October 05, 2007
Dr. Cass Miller

Dr. Cass Miller

Sometimes, very harsh, dangerous chemicals are spilled, thrown or leaked into important drinking water sources. They are hard to remove from water, especially groundwater, and they can be deadly.

A good example of these dangers was chronicled in the book (and movie) A Civil Action, which was based on a spill of the chemical trichloroethylene (TCE) that contaminated groundwater in Woburn, Mass., and caused a cluster of leukemia cases.

Cleaning up subsurface systems contaminated with chlorinated solvents, such as TCE, is one of the most difficult problems in the environmental sciences field, says Dr. Cass Miller, professor of environmental sciences and engineering at the UNC School of Public Health. “Such compounds are long-lived in the environment, of health concern at very low concentrations and devilishly difficult to remove once released into the subsurface.” Miller and colleagues have developed patented processes to remove chlorinated solvents like TCE and perchloroethylene (PCE) more effectively than current approaches can. During the last several years, they’ve been working to advance, improve and better understand this technology.

More than half of all Superfund sites are contaminated with TCE, Miller points out. (In 1980, Congress created the Superfund program to clean up the nation’s hazardous waste sites.) Many Department of Defense installations, including North Carolina’s Camp Lejeune, have groundwater contaminated with such chlorinated solvents. Cleaning up this kind of contamination presents a host of challenges. One is the nature of the solvents themselves: they’re heavier than water and tend to move downward because of gravity. “They tend to sink below the water table,” Miller says. “These contaminants can reach significant depths below the subsurface.”

Because they move through groundwater and spread through a variety of subsurface conditions and materials that can’t be seen or completely characterized — various mixtures of sand, silt, clay and rock — their flow patterns are very complicated. Solvents leave some of their mass behind in clays and silts, and they can pond up on the surface of impermeable substances in the earth.

“This is what makes it so difficult to remediate,” Miller says. “Solvents trapped in porous materials such as sands, silts and clays beneath the earth’s surface can be a source of groundwater contamination and a threat to public health for over a hundred years if left unremediated.”

As water moves through a contaminated region, some toxins are dissolved into it and become threats to public health. “The common technology to remove such contaminants is called ‘pump and treat,'” Miller says. “A well is established between the contaminated region and any source of supply that you want to protect. As you pump that well, the idea is that you’ll remove water and contaminants from the source region. This hasn’t worked very well.”

Miller’s solution is to use brine, in this case, a calcium bromide mixture that is denser than both the solvents and water, to remediate a contaminated system. “We inject brine into the system, and because it’s denser, it can displace some of the contaminants upward and provide a barrier to prevent further vertical migration downward. If we mobilize these contaminants and move them downward, and we have a brine layer as a barrier, then they’ll stop at the barrier. Then we can remove them with an extraction well.” The method uses a food-grade surfactant (a wetting agent) to move the contaminants downward.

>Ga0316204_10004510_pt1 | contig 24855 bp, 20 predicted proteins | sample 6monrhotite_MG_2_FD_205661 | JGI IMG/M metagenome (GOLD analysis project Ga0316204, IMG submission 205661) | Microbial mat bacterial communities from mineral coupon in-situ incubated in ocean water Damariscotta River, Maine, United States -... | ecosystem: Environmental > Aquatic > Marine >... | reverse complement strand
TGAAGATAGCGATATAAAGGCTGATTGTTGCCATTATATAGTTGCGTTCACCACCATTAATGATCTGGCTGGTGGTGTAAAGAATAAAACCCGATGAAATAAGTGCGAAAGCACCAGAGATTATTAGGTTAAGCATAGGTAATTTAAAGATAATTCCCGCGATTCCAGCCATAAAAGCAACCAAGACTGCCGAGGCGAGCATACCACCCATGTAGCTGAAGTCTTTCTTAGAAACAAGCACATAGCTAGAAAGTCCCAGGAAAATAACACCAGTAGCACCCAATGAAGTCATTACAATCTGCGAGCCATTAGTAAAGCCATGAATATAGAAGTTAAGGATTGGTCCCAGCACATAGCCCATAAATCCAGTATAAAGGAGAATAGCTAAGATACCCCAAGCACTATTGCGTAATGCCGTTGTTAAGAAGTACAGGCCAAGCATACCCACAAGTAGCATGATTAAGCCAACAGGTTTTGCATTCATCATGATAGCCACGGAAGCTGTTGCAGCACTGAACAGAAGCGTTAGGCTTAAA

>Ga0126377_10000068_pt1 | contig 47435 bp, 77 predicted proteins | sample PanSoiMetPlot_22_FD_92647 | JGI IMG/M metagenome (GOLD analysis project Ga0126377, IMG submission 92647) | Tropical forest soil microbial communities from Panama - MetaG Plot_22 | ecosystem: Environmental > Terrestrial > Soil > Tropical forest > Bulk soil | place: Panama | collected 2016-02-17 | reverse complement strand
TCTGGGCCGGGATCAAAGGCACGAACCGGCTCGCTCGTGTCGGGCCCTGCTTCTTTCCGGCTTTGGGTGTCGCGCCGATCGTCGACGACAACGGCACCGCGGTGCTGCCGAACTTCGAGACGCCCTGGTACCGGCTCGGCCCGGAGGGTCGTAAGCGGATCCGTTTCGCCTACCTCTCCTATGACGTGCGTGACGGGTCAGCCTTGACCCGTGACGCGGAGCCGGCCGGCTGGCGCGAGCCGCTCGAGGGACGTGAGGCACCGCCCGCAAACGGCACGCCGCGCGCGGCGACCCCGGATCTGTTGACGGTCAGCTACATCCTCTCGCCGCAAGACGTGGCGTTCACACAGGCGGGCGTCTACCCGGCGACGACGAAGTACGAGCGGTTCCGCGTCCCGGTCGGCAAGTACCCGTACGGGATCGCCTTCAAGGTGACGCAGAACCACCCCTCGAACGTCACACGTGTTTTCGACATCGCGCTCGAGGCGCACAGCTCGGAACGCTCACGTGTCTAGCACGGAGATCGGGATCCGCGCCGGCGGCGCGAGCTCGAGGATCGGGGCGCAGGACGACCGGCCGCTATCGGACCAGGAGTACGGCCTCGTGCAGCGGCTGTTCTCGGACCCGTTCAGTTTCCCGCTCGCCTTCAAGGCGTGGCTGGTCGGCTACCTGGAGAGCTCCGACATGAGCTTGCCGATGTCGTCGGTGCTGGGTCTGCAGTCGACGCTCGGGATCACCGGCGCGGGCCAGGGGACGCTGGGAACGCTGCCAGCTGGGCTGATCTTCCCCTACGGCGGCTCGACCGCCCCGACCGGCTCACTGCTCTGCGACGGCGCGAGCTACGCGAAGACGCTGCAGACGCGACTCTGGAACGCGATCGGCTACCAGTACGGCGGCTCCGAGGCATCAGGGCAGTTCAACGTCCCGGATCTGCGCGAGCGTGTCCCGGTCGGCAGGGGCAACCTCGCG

Miller’s team recently tested the process in a field study at Dover Air Force Base in Delaware. “Nature is complicated,” he says, “and though we try to make complicated systems in the laboratory, the size and the complexity of those can never really mimic what’s in nature.” The Dover facility had an impermeable clay layer 40 feet beneath the surface, and the test area had double-steel barriers to prevent groundwater contamination outside of the test region.

Funding was obtained from the National Institute of Environmental Health Sciences through UNC’s Superfund Basic Research Program; RETEC, a national environmental consulting firm; and the Dead Sea Bromide Group, an international partner. Miller’s team then deliberately contaminated the Dover site with PCE and attempted to remove it. This field study was instrumental in helping to mature their understanding and move them in the direction of further refinements to the process.

“We learned we were able to add brine to the system, achieve the densities we wanted to achieve, and were therefore able to control any mobilized PCE,” Miller says. “Importantly, we were able to recover the brine from the system efficiently and in economical concentrations. Unfortunately, we didn’t remove all the PCE. We’re doing follow-up work in the laboratory to further improve the process, understand the economics of the method through mathematical modeling and, along with our two partners, prepare for another field application.”


Carolina Public Health is a publication of the University of North Carolina at Chapel Hill School of Public Health. To subscribe to Carolina Public Health or to view the entire Fall 2007 issue in PDF, visit www.sph.unc.edu/cph.



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